Another Royal runner, the 10-year old M’as-Tu-Vu, was also hotly tipped to perform well at Aintree, with many suggesting that this horse represented great value as an each-way bet. As the race progressed, both of these horses powered to the front of the pack, before M’as-Tu-Vu and jockey Arthur Freeman were toppled at the 18th fence.
This allowed Devon Loch and his rider Dick Francis to ease clear of the remaining field, with the horse’s incredible pedigree helping him to build a seemingly insurmountable lead.
Despite the unpredictable nature of the National, Devon Loch seemed certain to complete an impressive victory after he cleared the final fence a healthy five lengths clear of his nearest challenger E.S.B.
As he approached the final straight and moved to within 40 yards of home, a huge roar engulfed the crowd while every single attendee took to their feet and gave the horse a standing ovation. Suddenly, and without warning, Devon Loch half-jumped into the Aintree air, before collapsing in an exaggerated belly flop on the turf.
Despite the immense efforts of Francis to continue, Devon Loch was no longer able to compete, as E.S.B. glided past to cross the line in first and claim the most unlikely National win.
While the Queen Mother famously took it in her stride and opined that “that’s just racing”, jockey Francis was adamant that the roar of the crowd had startled the horse.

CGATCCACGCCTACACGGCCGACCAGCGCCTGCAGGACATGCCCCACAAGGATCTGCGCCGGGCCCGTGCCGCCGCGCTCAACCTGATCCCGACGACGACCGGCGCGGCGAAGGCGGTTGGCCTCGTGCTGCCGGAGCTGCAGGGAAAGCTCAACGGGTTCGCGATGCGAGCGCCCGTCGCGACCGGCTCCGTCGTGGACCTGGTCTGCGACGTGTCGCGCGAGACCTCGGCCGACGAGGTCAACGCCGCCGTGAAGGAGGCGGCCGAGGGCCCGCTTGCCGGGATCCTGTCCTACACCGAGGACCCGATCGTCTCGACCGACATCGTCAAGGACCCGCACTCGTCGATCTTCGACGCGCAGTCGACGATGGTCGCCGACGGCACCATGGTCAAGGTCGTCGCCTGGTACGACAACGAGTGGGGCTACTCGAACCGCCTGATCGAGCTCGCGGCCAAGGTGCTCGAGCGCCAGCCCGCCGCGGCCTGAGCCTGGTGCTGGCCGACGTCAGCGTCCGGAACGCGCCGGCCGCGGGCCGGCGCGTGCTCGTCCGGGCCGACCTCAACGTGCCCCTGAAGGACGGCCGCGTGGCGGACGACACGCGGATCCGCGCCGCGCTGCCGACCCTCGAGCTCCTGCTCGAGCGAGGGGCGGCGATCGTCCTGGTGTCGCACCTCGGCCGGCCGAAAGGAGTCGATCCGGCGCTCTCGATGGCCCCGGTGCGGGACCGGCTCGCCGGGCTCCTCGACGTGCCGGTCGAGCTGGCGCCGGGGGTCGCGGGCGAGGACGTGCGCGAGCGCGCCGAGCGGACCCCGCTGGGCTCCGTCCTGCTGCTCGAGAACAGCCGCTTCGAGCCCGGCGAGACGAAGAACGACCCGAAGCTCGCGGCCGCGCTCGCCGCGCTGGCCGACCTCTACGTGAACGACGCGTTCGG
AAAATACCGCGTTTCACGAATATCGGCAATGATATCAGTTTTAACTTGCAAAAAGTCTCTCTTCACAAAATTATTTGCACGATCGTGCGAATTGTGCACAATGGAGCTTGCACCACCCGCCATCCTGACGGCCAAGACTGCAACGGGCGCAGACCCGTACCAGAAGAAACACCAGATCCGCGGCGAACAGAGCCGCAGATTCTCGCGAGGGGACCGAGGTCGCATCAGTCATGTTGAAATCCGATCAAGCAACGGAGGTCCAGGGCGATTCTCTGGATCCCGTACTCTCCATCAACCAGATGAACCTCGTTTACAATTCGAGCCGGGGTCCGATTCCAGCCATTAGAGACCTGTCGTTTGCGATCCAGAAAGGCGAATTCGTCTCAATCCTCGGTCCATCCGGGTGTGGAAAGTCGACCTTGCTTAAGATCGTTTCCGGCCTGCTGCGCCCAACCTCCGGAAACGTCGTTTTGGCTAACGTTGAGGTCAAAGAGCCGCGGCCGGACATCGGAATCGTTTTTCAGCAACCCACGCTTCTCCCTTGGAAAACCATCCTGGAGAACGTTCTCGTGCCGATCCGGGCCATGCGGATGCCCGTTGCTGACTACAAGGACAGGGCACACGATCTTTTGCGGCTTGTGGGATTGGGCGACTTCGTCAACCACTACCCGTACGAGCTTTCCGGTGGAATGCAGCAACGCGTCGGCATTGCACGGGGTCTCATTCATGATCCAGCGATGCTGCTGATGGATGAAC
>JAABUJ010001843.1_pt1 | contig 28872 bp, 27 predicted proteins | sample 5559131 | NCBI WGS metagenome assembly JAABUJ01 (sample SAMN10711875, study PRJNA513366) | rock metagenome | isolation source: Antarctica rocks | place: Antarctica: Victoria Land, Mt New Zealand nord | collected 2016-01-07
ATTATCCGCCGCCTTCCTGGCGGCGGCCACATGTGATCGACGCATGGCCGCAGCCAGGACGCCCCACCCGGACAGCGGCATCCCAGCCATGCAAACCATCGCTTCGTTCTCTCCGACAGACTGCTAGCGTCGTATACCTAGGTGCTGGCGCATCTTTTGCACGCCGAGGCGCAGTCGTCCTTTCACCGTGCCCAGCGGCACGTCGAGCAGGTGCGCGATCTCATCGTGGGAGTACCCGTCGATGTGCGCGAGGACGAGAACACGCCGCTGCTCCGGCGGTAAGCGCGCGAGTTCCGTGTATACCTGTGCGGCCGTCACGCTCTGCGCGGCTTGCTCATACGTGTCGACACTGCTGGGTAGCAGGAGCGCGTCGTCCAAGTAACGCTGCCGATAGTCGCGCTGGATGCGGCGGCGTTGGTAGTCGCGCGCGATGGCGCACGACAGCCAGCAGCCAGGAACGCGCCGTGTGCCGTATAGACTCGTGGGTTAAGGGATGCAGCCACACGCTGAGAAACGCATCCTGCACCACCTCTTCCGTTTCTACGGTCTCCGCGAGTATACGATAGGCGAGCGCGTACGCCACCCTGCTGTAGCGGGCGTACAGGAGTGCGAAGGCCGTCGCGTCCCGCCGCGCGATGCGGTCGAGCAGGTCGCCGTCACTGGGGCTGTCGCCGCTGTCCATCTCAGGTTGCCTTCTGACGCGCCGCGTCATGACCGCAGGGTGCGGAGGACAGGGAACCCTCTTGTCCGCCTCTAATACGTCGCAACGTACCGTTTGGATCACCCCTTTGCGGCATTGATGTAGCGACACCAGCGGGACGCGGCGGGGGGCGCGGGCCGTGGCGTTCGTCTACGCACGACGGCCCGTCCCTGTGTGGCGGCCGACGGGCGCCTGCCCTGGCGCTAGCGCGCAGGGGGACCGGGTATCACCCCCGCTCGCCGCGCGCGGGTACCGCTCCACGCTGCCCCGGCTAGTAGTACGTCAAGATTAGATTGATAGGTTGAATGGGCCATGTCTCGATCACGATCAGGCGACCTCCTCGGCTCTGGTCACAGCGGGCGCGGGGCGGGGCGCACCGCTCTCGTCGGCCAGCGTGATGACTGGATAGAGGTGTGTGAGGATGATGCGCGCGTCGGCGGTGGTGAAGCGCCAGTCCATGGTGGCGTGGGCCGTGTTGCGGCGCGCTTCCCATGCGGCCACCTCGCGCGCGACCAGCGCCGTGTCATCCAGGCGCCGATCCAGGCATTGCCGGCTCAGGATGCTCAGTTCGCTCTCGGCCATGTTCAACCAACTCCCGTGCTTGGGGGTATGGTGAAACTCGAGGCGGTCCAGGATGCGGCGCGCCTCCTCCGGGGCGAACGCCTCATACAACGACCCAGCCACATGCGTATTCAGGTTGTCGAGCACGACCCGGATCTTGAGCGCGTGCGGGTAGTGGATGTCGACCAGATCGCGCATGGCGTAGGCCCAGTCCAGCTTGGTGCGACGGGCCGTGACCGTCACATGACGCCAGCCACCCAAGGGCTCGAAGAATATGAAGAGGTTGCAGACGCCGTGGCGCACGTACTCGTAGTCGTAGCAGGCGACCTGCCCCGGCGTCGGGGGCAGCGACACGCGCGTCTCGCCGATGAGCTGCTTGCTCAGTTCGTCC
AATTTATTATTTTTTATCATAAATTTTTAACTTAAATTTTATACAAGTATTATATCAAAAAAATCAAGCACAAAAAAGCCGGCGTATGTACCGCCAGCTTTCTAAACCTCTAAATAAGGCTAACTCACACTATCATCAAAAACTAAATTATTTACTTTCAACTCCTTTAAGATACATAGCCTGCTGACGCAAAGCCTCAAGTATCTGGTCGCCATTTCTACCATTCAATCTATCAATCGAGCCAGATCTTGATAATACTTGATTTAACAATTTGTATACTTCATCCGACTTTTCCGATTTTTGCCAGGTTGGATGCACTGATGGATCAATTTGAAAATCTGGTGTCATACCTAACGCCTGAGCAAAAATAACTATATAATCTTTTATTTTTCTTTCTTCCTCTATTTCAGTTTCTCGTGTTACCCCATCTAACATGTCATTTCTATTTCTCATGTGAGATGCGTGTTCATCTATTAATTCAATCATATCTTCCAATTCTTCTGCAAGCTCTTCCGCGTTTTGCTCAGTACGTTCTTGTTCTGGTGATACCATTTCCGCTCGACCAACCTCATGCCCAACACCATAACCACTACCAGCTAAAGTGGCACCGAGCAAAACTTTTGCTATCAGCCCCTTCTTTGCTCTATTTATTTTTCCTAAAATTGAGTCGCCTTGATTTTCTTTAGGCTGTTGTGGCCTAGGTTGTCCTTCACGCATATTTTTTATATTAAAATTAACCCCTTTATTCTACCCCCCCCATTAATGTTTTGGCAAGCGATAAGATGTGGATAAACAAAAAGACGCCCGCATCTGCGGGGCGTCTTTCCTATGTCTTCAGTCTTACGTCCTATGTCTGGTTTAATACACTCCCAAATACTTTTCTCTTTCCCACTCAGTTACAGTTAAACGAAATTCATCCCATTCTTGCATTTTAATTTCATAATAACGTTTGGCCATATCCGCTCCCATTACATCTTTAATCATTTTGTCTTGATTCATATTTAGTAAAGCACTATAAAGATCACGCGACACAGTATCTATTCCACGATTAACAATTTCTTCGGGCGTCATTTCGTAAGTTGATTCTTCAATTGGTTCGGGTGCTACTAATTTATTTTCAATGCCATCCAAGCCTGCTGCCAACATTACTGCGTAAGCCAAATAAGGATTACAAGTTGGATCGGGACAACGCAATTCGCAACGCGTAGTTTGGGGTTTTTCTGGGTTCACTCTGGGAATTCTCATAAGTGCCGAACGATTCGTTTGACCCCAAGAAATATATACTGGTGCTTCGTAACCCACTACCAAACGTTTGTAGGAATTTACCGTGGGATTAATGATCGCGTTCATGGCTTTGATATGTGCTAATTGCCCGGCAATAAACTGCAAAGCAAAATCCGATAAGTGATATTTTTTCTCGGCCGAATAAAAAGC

Still, this incredible moment remains one of the National’s biggest unsolved mysteries, while it also offers an insight into the long-standing love affair between the race and the Royals.
Royals And Horse Racing Through The Ages
While the unfortunate Devon Loch may be the most infamous Royal runner, he is by no means the only one to have graced the National over the course of the last century or more.
In fact, the notion of Royal’s owning horses can be traced back to William the Conqueror, although it wasn’t until the reign of Edward III that this became a common practice.
Edward himself is known to have purchased racehorses at £13 and six shillings, for example, while the Royal stud grew at an even faster rate under the stewardship of the extremely competitive Henry VIII.